If musical instruments used to worship God were okay and approved by God then, they didn’t suddenly become evil in the new covenant. If it wasn’t (necessarily and always) idolatry then, it wasn’t, by the same token, after Jesus, either. Idolatry resides in the heart, which is why an argument that a musical instrument is always idolatrous in a church setting is absurd. One can’t possibly logically arrive at that conclusion (from the biblical data).
Moreover, there is an essential difference between judging voices alone to be appropriate or aesthetically pleasing and proper for a church service, minus instruments (as was apparently the case in the Catholic Church up until the early Middle Ages), and contending (as Calvin did) that any instrument used at church must be idolatrous and absolutely forbidden on those grounds.
It’s the difference between musical and liturgical aesthetics and positive legalism or prohibitions based on an additional factor (supposed intrinsic idolatry). The first thing doesn’t contradict the Old Testament record of instruments used in praise and worship; the second does. Since God doesn’t contradict Himself, the entire “no instruments at church because they are idols” argument must, therefore, be abandoned.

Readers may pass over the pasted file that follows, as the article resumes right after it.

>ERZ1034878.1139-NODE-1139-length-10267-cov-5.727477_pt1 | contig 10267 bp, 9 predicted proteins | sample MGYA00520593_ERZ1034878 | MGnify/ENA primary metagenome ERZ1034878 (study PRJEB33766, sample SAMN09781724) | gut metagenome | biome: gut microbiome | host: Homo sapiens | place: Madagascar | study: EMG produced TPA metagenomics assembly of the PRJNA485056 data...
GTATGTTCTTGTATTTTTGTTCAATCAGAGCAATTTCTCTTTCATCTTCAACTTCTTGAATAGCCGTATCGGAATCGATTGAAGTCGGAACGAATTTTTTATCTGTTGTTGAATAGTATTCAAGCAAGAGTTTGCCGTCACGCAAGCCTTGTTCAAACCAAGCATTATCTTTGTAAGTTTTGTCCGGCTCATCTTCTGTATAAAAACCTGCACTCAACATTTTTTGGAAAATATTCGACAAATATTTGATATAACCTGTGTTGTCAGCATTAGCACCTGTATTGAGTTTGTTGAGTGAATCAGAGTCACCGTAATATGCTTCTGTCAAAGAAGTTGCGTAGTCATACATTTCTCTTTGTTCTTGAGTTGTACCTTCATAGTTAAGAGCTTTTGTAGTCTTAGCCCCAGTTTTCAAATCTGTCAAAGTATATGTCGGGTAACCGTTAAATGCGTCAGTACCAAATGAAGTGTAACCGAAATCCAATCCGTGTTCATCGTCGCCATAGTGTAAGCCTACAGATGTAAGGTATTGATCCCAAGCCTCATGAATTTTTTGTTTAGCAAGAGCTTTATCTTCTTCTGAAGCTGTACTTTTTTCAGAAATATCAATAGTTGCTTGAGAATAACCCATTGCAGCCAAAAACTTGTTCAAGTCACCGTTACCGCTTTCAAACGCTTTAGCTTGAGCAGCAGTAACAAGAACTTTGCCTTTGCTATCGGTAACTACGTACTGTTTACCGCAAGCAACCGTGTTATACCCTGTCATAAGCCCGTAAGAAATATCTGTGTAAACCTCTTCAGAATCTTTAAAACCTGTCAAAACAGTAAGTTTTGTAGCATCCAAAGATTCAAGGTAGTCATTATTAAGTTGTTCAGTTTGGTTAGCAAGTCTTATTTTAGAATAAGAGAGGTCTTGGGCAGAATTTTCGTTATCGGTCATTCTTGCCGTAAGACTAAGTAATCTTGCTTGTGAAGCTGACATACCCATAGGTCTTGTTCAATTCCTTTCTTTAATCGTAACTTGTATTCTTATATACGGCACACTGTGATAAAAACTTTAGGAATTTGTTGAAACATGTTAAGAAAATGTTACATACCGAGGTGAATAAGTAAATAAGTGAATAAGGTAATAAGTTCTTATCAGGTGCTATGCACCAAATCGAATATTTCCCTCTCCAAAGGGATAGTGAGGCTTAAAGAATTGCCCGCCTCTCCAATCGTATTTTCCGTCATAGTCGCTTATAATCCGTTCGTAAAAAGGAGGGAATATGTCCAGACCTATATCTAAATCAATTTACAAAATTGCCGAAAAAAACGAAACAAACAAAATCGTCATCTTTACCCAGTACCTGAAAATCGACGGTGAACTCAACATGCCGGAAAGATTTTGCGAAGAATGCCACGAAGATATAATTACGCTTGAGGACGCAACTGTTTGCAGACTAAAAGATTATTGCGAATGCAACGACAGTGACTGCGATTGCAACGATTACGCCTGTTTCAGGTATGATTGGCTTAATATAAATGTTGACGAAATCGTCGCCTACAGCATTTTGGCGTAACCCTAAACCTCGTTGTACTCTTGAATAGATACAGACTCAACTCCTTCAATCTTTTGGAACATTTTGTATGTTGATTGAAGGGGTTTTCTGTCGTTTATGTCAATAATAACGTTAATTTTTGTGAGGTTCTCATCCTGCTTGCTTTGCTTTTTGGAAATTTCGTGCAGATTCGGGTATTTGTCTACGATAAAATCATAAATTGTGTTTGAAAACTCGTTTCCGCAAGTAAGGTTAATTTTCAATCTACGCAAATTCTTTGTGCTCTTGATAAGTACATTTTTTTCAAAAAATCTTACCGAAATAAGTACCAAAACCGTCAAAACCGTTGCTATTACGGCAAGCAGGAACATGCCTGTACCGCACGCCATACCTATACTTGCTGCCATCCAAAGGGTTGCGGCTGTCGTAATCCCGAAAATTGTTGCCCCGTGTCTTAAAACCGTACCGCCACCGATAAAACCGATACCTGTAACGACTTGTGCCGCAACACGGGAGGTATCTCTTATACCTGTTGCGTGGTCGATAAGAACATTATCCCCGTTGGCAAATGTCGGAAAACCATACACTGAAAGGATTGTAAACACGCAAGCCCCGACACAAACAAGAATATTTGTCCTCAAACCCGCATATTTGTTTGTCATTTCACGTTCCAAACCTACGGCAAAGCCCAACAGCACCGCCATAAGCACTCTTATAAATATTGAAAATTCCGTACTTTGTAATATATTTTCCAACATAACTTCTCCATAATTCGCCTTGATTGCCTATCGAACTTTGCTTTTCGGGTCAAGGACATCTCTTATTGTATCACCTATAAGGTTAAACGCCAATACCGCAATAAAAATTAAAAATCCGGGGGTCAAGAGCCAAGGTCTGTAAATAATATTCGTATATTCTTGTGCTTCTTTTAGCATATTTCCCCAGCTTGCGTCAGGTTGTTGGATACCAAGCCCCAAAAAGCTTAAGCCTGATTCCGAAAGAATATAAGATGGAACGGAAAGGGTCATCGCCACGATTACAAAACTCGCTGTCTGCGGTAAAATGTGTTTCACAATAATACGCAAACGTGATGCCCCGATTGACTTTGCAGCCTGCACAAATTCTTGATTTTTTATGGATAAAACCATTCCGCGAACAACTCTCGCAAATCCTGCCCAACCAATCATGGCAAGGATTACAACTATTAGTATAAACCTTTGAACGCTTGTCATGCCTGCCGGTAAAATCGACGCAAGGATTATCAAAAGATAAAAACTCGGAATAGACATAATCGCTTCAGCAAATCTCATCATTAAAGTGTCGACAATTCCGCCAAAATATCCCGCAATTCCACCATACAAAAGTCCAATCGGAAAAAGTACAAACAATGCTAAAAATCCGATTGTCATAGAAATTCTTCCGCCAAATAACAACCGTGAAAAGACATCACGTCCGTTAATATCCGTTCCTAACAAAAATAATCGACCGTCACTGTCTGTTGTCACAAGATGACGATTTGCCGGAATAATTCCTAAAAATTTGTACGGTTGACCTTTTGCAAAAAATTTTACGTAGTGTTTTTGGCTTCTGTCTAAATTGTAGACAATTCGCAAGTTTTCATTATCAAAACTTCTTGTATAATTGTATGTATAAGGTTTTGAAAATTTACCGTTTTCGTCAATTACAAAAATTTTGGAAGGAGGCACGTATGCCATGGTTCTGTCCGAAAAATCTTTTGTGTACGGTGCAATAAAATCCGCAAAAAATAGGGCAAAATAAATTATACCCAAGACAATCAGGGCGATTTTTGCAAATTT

[in the combox] There is no indication that God ever saw anything wrong with such worship [in the old covenant]. The things that were wrong in some Old Testament worship practices were sacrificing to other gods, or offering a wrong animal for sacrifice (say, a pig), or not having a proper attitude in the heart, or committing immorality and then presumptuously worshiping God, as if the two things were unrelated (spiritual pride and hypocrisy, or double-mindedness). That is what God condemned, not musical instruments.